TheFu – Ad-blocking extensions like Adblock Plus are wildly popular among web power users, whether used to kill distracting ads or to make the most of a slow connection. Their weakness: These extensions only work with the browser you’ve installed them on. If you’re interested in blocking advertising from specific domains globally, you can edit your computer’s (or, better yet, your router’s) hosts file to stop your browser, your phone’s browser, or any other application from visiting that advertising server completely.
How Does This Work?
DNS is the telephone book of the internet. Generally, your computer/device uses two methods to locate the other server over the network. In the beginning, only the /etc/hosts file was used. Over time, that file became huge with all the DARPA and University hosts listed. Then DNS was created to turn that lookup into a service for everyone.
Today almost every operating system performs name-to-IP lookups by:
Checking the /etc/hosts file
If not found, sending a DNS query
Any hostname found in the hosts file prevents further queries.
DNS is critical to the security of the Internet too. Any machine that can alter the name-to-IP lookup can trick your system into trusting a remote server with SSL without your knowledge. The safety of every SSL certificate used to protect all your online shopping are completely dependent on DNS.
So, by changing your lookup for an ad-server to point to your local machine, you’ve just shortcut their ability to do anything to your PC. Isn’t that really want you want?
Speeds up your Internet use since the local hosts file by default is checked first, before DNS is used.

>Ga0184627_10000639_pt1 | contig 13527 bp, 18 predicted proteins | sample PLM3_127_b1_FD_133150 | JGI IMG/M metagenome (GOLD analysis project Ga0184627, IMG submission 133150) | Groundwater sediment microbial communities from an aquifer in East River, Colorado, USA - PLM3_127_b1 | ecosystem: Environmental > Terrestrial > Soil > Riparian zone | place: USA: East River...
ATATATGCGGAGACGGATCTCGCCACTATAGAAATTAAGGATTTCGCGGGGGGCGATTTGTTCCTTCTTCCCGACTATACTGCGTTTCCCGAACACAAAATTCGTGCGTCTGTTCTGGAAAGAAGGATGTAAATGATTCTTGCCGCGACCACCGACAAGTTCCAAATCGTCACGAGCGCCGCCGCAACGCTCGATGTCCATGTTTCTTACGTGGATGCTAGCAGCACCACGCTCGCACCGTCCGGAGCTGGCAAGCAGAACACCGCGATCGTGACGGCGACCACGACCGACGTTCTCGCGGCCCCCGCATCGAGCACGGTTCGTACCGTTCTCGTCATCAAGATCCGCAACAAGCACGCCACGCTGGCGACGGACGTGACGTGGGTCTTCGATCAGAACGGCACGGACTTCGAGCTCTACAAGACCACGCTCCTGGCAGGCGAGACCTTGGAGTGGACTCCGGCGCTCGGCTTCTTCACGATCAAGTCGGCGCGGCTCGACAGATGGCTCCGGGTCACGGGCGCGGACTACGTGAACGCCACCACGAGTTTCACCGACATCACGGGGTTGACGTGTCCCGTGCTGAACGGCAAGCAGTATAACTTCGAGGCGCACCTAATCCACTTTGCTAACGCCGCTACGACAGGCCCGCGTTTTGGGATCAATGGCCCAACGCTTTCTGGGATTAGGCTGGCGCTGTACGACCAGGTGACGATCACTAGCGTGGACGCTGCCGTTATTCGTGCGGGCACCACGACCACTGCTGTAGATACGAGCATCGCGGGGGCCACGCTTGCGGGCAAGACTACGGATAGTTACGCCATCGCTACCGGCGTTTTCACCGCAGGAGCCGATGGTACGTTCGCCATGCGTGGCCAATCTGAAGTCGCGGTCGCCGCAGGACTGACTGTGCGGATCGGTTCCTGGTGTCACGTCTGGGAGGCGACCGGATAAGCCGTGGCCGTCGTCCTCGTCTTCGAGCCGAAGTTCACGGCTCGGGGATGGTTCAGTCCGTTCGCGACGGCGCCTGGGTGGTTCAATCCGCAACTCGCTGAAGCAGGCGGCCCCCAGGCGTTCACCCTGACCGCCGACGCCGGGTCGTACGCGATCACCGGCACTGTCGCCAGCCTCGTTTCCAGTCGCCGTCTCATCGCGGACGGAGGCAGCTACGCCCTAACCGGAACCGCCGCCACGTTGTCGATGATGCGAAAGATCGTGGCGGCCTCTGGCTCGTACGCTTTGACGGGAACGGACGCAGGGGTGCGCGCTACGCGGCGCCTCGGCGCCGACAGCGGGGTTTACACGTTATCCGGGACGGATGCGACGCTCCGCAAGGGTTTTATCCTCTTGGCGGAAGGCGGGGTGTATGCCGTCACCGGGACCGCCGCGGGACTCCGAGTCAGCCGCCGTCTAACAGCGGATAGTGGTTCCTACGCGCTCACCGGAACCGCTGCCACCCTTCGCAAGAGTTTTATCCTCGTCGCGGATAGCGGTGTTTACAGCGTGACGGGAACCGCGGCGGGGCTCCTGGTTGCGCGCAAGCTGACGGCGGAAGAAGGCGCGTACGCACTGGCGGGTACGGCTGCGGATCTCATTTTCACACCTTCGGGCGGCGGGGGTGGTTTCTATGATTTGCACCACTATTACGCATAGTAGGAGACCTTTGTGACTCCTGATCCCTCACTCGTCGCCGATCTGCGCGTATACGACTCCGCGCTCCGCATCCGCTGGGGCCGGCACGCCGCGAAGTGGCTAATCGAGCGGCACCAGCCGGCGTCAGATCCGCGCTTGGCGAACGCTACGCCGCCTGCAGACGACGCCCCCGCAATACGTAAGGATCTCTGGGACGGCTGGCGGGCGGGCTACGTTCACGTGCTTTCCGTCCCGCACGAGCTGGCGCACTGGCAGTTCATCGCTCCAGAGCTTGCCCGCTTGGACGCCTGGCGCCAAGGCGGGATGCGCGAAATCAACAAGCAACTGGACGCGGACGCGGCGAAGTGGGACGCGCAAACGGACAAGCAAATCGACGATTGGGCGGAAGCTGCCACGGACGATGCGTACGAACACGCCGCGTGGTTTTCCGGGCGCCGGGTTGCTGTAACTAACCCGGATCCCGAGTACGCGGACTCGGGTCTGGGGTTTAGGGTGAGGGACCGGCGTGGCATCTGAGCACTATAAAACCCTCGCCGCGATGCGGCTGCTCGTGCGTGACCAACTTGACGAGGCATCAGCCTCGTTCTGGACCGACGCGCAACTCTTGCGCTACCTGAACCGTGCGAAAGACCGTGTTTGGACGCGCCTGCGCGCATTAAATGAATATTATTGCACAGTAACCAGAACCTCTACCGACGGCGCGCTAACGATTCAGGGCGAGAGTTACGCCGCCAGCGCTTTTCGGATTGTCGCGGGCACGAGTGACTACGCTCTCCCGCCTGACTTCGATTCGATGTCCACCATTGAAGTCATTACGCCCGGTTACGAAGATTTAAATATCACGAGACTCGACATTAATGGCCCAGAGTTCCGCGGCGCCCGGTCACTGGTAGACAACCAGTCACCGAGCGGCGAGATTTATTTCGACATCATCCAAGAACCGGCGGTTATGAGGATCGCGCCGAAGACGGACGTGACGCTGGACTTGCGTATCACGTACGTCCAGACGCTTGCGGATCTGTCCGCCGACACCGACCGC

Not just for browsers, but works for custom apps like iTunes, RealPlayer, Twitter clients or anything, since it works at the OS name resolution level. It doesn’t care if this is UDP or TCP traffic.
independent; portables, OSX, Linux and even MS-Windows. If the system uses IP (internet protocol), then it has an /etc/hosts file somewhere.
Stops ad tracking too. The hosts file is great if you don’t want to be tracked by them ever again; you won’t need to use “opt-out” cookies either. (My new /etc/hosts file has over 12,000 entries. That’s 12K worth of advertising network hosts that are not using bandwidth as I surf. The old one used for the last decade was only 1200 lines, yet still highly effective. That growth says something about internet tracking these days.)
Blocks spyware and malware too, if those server locations are added to the file. That increases the safety of your networking experience.
Which File exactly?
On OS X and UNIX-like operating systems, the hosts file is located at /etc/hosts.
On Windows, the file is usually at %SystemRoot%system32drivers. (Copy that path, press Win+R, paste that path, and hit Enter.)
Typical hosts files will contain networking entries like this:
How to Edit the Hosts File with a Community Created File
First, find the hosts file by going to the paths above. The hosts file doesn’t have an extension, and if you don’t have a hosts file on your computer already that’s ok. (On Mac, in Finder go to Go > Go To Folder and type in “/etc.” Look for the file called “hosts”).
If you have a hosts file already, make a backup of it to another directory just in case.
You can create your own hosts file, adding different ad servers you hunt down to your list, but that’s a lot of effort. A simpler solution is to use a community created hosts file.